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Comment: It's the wrong question. (Score 1) 448

by Crizzam (#47827271) Attached to: Could Tech Have Stopped ISIS From Using Our Own Heavy Weapons Against Us?
HMMWV's don't have keys, you think a soldier wants a key to turn on / off the weapon that could save his life? Technical options simply aren't feasible. That equipment was already "lost" as the cost to take it back to the US exceeded the value of the equipment. The decision was made to leave it. When it began to fall in to enemy hands, it should have been immediately destroyed.

Comment: Standards (Score 3, Insightful) 152

by Crizzam (#47817193) Attached to: Can ISO 29119 Software Testing "Standard" Really Be a Standard?
Are rules for some and suggestions for the rest of us. The IEEE can put a standard on cleaning the toilet. If your company wants to follow it to the letter, or just use it as another reference, that's your call. I think the organization of conceptually difficult concepts is a good thing, overall. What we do with that is a whole other thing.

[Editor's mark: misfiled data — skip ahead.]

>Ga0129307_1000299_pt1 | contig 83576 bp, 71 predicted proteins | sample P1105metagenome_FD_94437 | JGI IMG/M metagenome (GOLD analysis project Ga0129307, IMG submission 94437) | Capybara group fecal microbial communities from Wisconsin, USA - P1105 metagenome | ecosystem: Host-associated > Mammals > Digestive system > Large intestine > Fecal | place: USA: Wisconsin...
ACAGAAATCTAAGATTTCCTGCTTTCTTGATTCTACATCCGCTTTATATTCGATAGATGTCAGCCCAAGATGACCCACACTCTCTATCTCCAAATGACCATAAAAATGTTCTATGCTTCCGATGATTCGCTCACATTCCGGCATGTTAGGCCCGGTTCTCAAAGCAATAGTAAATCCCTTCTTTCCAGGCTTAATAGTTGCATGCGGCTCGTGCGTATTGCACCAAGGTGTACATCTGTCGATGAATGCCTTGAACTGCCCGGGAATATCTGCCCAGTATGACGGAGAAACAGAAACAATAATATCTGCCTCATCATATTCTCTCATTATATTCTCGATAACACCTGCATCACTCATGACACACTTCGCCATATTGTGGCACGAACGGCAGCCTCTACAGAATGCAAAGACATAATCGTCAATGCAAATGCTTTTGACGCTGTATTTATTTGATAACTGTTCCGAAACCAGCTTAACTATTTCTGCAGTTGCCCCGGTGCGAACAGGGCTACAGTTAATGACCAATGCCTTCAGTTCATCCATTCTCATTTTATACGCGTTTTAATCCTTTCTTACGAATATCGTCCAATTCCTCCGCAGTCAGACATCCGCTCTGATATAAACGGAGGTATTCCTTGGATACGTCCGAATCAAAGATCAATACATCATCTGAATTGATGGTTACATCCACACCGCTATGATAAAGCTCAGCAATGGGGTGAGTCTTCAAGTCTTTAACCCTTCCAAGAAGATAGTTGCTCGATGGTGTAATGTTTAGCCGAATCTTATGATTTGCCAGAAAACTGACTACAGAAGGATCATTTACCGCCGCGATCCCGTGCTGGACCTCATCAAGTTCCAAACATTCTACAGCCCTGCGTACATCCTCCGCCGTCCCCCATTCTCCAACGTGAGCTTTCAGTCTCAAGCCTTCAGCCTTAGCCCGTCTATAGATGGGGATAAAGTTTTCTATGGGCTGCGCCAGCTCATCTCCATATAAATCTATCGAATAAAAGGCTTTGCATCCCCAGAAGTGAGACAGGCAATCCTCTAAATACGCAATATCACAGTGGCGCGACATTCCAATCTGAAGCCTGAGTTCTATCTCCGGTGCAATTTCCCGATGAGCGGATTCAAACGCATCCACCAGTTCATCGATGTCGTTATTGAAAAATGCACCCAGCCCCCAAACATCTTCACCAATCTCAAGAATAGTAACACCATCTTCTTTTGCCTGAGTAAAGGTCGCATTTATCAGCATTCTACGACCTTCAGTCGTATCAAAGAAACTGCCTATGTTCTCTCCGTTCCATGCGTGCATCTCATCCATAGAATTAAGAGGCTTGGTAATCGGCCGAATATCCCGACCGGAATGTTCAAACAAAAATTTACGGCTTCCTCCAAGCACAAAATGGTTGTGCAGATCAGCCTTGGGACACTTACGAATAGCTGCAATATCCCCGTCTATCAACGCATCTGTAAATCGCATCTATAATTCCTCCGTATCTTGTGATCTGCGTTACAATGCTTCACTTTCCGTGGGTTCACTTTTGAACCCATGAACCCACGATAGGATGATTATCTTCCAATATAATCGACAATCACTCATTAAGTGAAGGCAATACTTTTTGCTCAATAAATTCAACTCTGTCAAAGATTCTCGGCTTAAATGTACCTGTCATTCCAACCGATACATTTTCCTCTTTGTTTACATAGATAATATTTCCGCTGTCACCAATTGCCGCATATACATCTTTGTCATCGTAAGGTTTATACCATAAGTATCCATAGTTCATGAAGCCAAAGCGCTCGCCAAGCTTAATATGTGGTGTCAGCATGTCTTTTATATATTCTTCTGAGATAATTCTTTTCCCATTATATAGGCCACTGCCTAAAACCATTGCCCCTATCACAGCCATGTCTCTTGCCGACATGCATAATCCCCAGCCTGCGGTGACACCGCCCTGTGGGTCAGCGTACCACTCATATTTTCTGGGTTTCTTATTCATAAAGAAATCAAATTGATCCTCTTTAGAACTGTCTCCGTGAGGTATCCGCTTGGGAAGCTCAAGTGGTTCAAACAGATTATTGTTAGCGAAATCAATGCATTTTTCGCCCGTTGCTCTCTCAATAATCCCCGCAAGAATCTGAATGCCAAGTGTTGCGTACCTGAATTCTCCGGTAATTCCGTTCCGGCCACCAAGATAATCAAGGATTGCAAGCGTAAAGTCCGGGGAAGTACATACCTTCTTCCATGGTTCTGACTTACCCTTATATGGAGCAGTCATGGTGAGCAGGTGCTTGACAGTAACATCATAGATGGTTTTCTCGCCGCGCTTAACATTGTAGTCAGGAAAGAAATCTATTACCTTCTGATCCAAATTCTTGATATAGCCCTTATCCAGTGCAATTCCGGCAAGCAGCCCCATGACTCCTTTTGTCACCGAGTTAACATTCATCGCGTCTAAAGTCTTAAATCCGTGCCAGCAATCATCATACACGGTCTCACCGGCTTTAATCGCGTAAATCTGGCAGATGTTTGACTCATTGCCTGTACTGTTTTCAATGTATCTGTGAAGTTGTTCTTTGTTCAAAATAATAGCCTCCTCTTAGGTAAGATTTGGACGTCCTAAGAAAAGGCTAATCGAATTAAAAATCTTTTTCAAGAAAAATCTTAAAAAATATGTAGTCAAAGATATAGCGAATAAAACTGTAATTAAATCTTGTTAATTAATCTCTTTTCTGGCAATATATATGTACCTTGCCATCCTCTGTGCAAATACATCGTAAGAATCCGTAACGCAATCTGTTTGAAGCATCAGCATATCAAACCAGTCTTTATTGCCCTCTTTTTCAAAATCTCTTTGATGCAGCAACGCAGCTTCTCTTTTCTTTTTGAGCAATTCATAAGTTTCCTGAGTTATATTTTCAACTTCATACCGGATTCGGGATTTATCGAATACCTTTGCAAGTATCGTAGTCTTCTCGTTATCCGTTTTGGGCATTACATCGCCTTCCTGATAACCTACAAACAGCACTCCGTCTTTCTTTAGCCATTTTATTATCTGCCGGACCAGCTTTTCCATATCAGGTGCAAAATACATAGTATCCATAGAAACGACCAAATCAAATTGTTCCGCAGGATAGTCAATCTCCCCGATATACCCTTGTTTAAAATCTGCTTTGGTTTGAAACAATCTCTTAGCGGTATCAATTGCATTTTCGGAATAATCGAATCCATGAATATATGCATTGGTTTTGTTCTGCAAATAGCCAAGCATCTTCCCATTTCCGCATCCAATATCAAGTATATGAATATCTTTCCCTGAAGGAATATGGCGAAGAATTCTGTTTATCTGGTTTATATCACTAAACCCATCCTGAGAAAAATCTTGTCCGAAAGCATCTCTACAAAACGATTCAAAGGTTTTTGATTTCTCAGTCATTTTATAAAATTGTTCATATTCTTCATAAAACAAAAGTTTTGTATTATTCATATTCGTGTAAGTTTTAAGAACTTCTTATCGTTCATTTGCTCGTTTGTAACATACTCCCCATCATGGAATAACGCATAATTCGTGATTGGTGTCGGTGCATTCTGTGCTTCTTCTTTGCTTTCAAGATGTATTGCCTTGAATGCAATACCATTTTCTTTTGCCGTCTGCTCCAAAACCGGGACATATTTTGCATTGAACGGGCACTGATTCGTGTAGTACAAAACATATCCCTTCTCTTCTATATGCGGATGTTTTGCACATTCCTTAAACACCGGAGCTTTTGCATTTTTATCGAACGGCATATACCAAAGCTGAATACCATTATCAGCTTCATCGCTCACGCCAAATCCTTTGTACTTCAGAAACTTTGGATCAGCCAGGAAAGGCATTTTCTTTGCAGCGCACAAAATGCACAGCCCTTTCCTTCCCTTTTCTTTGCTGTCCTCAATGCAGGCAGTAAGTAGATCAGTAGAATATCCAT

+ - Remote server support and monitoring solution

Submitted by Crizzam
Crizzam (749336) writes "I have about 500 clients which have my servers installed in their data centers as a hosted solution for time & attendance (employee attendance / vacation / etc). I want to actively monitor all the client servers from my desktop, so know when a server failure has occurred. I am thinking I need to trap SNMP data and collect it in a dashboard. I'd also like to have each client connect to my server via HTTP tunnel using something like OpenVPN. In this way I maintain a site-site tunnel open so if I need to access my server remotely, I can. Any suggestions as to the technology stack I should put together to pull off this task? I was looking at Zabbix / Nagios for SNMP monitoring and OpenVPN for the other part. What else should I include? How does one put together a good remote monitoring / access solution that clients can live with and will still allow me to offer great proactive service to my servers located on-site?"

Comment: Chile + Microsoft = Cray Cray (Score 1) 159

by Crizzam (#47730073) Attached to: Microsoft Lobby Denies the State of Chile Access To Free Software